If you've ever been awakened suddenly by an alarm from a blissful night's rest and wondered if it's broken something in your brain, you're not alone. Quite a lot of scientific attention has been devoted to the proper way to wake people up, and what unnatural "awakenings" actually do to the body and the brain. It may surprise you to know that not all the results are negative; but the new sleep hygiene trend towards "natural" waking, using products that track your sleep and then gradually increase the light in your room so that you drift awake, comes overwhelmingly from this science. Being suddenly woken up mid-sleep cycle just isn't great for you.
Intriguingly, the notion of a full, solid nine hours of sleep without a break is a modern invention. In the medieval period, particularly in Northern winters where nights could last for 14 hours or longer, it seems to have been common to have two "sleeps," with a break of an hour or so in the middle filled with socializing, food, bathroom breaks, and whatever else (ahem). Scientific studies appear to indicate that, when exposed to natural light and darkness patterns, we fall back into this pattern, without any impact on wakefulness or attention during the day. So take the idea of "natural" nine-hour sleep cycles with a pinch of salt; it's been created by modern living conditions rather than real sleep-need.
Next time your kid/partner/cat leaps on your head suddenly and scares you awake, you can lecture them with the many different ways that might ruin your health. And then pull your covers over your head and go back to sleep.
1. You Might Experience "Sleep Drunkenness"
There's a very particular term for the sensation of grogginess, poor reaction time, and general fog that goes with being awakened suddenly mid-cycle, rather than drifting awake naturally: sleep drunkenness, or confusional arousal. Stanford University has reported that sleep drunkenness, brought on by sudden awakening from a nap or deeper sleep, affected around 15.2 percent of 16,000 people surveyed over a year, and that it could last for a while, frequently longer than five minutes.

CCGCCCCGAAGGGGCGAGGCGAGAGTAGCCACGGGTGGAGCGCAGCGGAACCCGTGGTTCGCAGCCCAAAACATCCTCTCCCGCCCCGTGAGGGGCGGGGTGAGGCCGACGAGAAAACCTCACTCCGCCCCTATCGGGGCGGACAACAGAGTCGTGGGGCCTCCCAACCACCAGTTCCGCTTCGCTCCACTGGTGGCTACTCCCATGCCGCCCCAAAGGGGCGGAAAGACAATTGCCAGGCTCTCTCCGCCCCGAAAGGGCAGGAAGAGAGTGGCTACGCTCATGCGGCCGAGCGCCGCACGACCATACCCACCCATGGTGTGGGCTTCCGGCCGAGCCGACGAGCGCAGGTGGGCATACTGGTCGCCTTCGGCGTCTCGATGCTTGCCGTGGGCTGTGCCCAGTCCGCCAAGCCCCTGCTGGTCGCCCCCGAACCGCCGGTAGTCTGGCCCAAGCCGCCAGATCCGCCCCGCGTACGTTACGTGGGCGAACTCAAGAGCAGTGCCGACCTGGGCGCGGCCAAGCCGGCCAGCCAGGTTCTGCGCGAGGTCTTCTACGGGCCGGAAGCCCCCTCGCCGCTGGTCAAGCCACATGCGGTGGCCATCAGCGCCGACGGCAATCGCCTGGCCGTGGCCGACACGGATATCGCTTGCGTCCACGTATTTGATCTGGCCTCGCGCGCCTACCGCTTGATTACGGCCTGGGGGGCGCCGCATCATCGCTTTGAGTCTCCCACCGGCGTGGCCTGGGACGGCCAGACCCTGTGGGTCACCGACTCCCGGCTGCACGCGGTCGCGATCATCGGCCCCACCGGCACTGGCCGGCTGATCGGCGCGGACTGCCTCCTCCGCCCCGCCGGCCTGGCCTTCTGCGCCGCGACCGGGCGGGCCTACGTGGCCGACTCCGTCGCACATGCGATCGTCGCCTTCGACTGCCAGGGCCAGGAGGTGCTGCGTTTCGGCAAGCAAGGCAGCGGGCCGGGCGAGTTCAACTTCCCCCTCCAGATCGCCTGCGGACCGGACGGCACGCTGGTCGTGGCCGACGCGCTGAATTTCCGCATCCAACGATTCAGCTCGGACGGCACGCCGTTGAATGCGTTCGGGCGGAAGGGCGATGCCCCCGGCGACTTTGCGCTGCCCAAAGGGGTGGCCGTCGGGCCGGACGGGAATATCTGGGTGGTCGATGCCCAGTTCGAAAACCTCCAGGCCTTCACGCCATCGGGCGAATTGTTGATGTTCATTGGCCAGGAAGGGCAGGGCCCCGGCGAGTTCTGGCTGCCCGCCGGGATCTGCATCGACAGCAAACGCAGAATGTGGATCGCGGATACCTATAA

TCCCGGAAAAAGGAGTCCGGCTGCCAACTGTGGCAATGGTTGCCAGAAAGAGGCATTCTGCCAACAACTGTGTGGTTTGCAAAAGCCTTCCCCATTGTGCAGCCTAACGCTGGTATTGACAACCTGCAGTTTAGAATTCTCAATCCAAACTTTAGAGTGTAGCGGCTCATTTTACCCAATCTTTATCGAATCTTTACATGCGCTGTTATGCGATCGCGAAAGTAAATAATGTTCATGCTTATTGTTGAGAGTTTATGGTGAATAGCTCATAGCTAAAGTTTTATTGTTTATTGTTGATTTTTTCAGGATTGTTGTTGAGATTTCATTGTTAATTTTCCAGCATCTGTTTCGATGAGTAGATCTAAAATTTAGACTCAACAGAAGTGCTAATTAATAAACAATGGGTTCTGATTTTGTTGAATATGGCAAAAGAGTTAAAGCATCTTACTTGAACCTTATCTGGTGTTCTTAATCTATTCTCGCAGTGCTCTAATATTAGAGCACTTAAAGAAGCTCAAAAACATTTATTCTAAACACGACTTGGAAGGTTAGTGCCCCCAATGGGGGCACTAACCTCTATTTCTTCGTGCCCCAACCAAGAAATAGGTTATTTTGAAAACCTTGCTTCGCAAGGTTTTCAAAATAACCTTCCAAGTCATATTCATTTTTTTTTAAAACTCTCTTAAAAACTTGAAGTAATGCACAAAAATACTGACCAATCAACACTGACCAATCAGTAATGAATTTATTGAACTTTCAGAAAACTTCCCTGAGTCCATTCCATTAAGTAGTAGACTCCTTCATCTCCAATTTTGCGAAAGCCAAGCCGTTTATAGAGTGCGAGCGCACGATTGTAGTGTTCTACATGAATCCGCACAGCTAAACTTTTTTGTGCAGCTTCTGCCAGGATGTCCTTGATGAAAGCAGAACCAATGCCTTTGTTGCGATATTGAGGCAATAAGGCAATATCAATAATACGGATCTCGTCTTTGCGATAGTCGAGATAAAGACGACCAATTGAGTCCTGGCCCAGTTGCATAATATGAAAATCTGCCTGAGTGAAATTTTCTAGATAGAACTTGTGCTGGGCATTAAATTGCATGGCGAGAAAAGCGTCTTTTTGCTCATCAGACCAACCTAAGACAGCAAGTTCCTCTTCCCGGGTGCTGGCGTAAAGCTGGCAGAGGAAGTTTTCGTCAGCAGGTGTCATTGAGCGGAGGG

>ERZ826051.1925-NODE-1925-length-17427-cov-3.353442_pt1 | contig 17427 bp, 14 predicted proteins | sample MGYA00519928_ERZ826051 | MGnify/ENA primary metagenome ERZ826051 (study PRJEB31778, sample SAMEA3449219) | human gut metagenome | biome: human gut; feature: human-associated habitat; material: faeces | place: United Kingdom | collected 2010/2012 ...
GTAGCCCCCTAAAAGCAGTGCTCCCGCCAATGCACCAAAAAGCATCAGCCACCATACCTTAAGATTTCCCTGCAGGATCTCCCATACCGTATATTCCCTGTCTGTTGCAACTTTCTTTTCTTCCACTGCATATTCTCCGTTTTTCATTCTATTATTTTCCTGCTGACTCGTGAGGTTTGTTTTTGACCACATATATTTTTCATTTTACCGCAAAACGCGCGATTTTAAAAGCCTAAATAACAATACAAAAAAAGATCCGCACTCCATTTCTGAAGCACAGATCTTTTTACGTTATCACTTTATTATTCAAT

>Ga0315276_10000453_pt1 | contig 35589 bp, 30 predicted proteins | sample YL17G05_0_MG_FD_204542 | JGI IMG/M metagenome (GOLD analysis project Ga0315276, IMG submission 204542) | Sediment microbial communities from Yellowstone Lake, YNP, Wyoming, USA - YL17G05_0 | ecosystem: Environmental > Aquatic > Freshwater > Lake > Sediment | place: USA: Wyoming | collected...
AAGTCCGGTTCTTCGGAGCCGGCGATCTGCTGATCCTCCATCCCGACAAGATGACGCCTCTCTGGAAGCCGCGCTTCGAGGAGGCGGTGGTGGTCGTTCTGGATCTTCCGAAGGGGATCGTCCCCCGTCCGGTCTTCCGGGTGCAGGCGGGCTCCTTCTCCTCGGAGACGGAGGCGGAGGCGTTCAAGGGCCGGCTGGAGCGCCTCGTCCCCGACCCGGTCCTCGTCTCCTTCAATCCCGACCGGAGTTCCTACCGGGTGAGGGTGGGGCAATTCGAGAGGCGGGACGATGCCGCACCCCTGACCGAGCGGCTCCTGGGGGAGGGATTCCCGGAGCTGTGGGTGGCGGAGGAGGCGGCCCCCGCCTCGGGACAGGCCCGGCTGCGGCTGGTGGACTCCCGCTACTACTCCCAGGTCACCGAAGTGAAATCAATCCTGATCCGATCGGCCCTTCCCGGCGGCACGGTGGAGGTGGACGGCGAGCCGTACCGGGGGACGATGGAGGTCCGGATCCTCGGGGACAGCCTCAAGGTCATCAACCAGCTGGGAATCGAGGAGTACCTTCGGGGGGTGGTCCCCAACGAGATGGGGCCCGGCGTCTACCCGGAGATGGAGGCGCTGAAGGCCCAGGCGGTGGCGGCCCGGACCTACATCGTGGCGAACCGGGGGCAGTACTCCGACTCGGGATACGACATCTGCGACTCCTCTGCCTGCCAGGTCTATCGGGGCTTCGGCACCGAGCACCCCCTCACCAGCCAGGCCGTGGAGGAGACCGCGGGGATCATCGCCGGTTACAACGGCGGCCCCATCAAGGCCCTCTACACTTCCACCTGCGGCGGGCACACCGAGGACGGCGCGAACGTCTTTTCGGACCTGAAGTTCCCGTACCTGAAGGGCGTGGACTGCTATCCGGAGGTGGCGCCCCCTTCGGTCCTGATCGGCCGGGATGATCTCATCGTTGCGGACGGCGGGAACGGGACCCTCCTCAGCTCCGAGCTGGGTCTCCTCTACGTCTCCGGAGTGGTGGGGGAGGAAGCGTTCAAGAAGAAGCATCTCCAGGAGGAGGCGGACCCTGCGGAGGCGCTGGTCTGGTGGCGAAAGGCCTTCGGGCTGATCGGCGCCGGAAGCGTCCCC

This follows up findings that interrupted sleep, or awakening during a natural cycle, is deeply problematic for awareness and cognition. A 2014 study from Tel Aviv University found that just one night of interrupted sleep or startling wake-ups was enough to create serious confusion and irritation the next day, and to impact negatively on participants' job performance. The scientists found that interrupted sleep had the same poor consequences for cognition as only getting four hours of sleep a night. Essentially, our brains react very poorly to the idea of being blared out of their rest. Bad news, since most of us use alarms to wake up that often interrupt us mid-sleep cycle.
2. Your Self-Image Worsens
It turns out that being wakened suddenly from the rapid eye movement (REM), stage of sleep, which is associated with increased brain activity and dreaming, may actually cause significant mood problems. The Boston School Of Medicine published a study in 2009 that found that both genders "rate themselves less positively" if they're roused from REM sleep, and that women seemed particularly affected. If they were awakened during REM sleep, both genders rated themselves as pretty terrible on a personality-traits test, and tended to remember worse memories. We're not entirely sure what's happening with this, but Harvard Health points out that REM sleep is particularly involved with memory creation and regulation, so waking during that may be an interference in some kind of emotional balancing during sleep. We'll keep you posted.
3. You Might Be Better At Solving Problems
If you're struggling with creative block, it may be a good idea to somehow program something to wake you up during an REM period in your sleep cycle. Weirdly enough, science has discovered that people wakened during these times in their cycle performed 32 percent better on creative tasks and solving anagrams than when they were woken up during other bits of the sleep cycle. What in hell is going on here?
The scientists behind that anagram-solving test, which was published in 2002, argued that REM sleep is associated with creative processes and abstract reasoning with increased strength of weak associations in cognitive networks"; in other words, the brain is primed during REM sleep to problem-solve and construct connections from abstract stuff. So being woken suddenly from that period of sleep and immediately given tests meant that you carried over the same advantages from your brain's creative fervor. But it's not likely that the impact lasts very long, and as sudden awakenings also seem to also be linked to sleep drunkenness, your alarm clock won't actually solve many problems.
4. Your Blood Pressure Skyrockets
A 2005 study from the Japanese National Institute Of Industrial Health confirmed the instincts of everybody who has ever loathed their alarm with a passion: It seems to be bad for your cardiovascular health to be woken suddenly rather than rousing yourself naturally, at least among the elderly. The study looked at the heart rates and blood pressure of older people during and after an afternoon nap. If they were allowed to wake up naturally, their blood pressure and heart rate naturally climbed to a more "awake" level on their own; if they were awakened by something else, both measures suddenly rocketed, placing a lot of stress on the heart.
The natural rise in blood pressure as we wake up is actually the reason why the morning is such a high-risk time for strokes and heart attacks. But it seems as if a sudden jolt may actually shock our cardiovascular system in an unnatural way.
All the more reason you might want to consider investing in a smart alarm clock or sleep tracker that wakes you up at the right point in your sleep cycle.
Images: Danil Nevsky/Stocksy, Giphy